The trouble with introductory books in Pagansim, is that most of them keep introducing the same things – basic guides to well trodden paths tend to dominate. There’s a logic in this because it is in theory the biggest market and the author who becomes the definitive writer on how to be a what-have-you could do quite well. Except mostly this doesn’t happen and we get a proliferation of ‘how to do the things you already know how to do’ books, and from a reading perspective that’s not a great thing. What do you do once you’ve read a couple of introductions and want to go further? That transition out of beginner Pagan status can be immensely frustrating.
One of the things Moon Books is doing that I think has considerable merit, is offering an array of very small introductory books. Little and cheap, they don’t require a big investment of your time or money, which makes it easier to poke about and see what appeals. They are introductions to niches, small areas of thinking and practice introduced in more depth, which makes them handy for transitioning out of beginner status, and also useful for the more experienced Pagan reader who just likes to have some idea of what everyone else is up to. Kitchen Witchcraft, hedge riding, working with power animals, fairy witchcraft, pathworking through poetry, to name but a few. It’s a diverse set of books, and growing all the time as authors come up with new niches they want to explore. I’ve read many of them, the diversity is wonderful, and I’ve learned a fair bit.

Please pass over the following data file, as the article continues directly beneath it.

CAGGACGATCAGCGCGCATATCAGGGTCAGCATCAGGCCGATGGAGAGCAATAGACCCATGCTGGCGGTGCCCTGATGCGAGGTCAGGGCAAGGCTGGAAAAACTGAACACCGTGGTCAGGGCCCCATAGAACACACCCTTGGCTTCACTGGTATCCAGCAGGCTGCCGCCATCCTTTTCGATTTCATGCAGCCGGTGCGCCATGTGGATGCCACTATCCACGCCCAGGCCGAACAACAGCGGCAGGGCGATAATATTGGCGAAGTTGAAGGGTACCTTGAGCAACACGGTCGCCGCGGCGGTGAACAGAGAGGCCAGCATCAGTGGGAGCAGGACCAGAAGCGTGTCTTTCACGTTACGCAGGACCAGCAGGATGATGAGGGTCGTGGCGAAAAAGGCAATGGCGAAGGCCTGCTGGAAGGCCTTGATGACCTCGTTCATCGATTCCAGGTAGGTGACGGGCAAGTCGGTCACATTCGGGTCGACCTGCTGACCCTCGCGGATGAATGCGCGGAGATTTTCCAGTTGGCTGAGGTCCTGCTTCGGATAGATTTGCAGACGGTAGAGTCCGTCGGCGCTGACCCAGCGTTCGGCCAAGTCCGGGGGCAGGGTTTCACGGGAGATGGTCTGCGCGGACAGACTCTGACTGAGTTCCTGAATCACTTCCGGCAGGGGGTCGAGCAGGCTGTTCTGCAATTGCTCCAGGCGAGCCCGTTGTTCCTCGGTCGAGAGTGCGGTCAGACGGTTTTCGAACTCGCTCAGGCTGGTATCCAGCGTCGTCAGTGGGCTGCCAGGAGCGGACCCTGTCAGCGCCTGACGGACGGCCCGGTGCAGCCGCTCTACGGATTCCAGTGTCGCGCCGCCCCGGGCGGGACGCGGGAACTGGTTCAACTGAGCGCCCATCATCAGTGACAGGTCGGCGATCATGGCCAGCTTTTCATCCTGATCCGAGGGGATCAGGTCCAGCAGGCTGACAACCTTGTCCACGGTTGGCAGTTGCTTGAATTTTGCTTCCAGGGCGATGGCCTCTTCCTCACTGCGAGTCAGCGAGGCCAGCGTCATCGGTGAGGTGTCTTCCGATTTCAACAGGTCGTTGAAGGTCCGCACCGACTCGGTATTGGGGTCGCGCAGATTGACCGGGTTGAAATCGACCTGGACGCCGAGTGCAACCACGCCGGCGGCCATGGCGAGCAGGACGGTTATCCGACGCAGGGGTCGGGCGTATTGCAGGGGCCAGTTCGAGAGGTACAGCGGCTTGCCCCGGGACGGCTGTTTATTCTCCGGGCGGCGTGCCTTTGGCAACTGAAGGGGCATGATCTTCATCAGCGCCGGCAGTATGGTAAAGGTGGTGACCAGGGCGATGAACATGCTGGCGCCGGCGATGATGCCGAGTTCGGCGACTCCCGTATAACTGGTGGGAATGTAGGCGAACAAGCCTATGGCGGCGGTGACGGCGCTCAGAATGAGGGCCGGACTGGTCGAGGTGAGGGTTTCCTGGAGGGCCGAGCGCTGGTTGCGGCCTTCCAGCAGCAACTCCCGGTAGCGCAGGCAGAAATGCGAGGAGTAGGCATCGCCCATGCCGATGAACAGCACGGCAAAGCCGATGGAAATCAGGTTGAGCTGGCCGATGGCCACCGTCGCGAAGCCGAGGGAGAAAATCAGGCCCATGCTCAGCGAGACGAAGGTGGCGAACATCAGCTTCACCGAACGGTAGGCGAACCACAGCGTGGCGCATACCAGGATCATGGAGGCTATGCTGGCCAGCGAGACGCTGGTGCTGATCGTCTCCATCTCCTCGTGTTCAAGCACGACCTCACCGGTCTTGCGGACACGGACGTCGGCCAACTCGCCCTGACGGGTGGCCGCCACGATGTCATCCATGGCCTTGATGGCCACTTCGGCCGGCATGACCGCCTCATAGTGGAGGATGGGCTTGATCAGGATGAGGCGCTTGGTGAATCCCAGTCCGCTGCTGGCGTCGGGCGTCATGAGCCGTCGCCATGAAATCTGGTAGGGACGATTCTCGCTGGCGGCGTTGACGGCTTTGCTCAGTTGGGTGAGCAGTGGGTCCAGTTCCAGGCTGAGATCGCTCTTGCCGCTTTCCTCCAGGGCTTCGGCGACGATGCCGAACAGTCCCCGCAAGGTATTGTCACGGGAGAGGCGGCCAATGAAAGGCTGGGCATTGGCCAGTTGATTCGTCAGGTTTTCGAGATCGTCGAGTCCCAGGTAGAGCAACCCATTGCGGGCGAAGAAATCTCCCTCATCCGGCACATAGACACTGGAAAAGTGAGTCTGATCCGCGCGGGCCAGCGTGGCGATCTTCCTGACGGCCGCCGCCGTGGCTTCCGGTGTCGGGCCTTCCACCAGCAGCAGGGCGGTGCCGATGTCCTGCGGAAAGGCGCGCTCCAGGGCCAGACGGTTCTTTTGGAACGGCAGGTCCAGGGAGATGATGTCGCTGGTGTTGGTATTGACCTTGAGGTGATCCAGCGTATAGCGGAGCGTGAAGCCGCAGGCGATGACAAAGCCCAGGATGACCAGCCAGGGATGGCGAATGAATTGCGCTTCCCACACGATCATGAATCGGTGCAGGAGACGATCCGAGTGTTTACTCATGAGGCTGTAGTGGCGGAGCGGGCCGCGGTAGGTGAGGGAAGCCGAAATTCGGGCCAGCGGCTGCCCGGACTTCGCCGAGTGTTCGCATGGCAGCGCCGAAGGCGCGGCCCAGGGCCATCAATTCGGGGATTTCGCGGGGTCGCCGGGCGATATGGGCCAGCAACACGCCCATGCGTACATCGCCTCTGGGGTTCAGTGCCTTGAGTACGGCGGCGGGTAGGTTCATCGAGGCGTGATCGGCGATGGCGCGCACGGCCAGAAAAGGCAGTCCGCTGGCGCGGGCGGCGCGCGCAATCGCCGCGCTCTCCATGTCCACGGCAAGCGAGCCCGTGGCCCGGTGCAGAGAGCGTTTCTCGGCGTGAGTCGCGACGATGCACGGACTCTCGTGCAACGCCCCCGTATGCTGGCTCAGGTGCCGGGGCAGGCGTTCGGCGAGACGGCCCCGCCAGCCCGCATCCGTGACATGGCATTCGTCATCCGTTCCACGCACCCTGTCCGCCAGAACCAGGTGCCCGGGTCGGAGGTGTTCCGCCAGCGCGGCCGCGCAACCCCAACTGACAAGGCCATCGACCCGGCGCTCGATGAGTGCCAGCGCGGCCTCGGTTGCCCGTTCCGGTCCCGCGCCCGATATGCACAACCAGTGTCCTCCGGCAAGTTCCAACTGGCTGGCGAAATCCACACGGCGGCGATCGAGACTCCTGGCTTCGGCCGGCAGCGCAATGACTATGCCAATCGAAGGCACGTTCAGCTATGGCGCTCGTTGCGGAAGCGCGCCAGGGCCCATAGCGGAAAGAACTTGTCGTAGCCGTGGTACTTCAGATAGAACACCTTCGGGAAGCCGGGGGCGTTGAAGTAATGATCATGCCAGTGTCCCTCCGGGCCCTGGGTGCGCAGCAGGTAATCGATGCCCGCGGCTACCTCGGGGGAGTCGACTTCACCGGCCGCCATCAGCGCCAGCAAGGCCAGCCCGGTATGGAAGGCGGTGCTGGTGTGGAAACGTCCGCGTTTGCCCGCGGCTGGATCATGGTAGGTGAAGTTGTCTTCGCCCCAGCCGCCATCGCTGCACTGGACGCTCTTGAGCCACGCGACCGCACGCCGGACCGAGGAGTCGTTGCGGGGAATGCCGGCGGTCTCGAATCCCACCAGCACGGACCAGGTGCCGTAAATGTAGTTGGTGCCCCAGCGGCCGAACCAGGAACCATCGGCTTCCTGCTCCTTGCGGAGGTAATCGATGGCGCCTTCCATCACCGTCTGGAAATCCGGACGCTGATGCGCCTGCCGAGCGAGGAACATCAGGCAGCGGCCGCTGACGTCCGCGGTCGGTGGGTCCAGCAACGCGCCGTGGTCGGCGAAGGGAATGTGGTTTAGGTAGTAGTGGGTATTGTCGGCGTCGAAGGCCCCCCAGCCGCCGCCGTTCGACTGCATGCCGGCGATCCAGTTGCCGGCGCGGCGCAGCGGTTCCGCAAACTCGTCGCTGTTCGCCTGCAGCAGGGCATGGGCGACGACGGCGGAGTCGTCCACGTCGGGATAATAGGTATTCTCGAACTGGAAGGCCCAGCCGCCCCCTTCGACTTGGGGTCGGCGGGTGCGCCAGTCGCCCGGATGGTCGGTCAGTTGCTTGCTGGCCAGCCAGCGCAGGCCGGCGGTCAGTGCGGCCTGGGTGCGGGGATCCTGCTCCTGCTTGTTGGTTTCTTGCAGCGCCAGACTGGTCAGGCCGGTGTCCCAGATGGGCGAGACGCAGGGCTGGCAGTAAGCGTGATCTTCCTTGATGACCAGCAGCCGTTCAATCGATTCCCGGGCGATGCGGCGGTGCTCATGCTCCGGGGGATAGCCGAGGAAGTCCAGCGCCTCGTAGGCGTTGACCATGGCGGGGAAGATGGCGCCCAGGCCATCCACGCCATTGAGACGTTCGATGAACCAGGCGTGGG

There’s now a page where you can look at all of them, which is handy for browsing. Do check it out.
There is one of mine in here. Spirituality without Structure is in part a response to Alain du Botton’s Religion for Atheists. It’s a look at the nuts and bolts of religion, considering what religious experience does for us socially, psychologically, and in discernible real world terms to help a seeker figure out what it is they need. Even Pagans following a defined path tend to be on their own in terms of putting together a practice, and for that matter a belief system, and I think there’s much to be gained from asking how and why we do that, what we get out of it, and what it might cost us. There’s a trade-off between dogma and reassurance, conformity and authenticity, we have to weigh shared participation against personal experience often, too. I know from reader feedback that this is not a happy, uplifting sort of book full of joy and sunshine, but on the other hand if you need to poke around in the underpinnings of what you’re doing, it may prove helpful to you – I have had some good feedback on that score.
If you’re reading this, and have looked at the page and are thinking ‘but why isn’t there a book on…’ do please consider that you might have a job to do.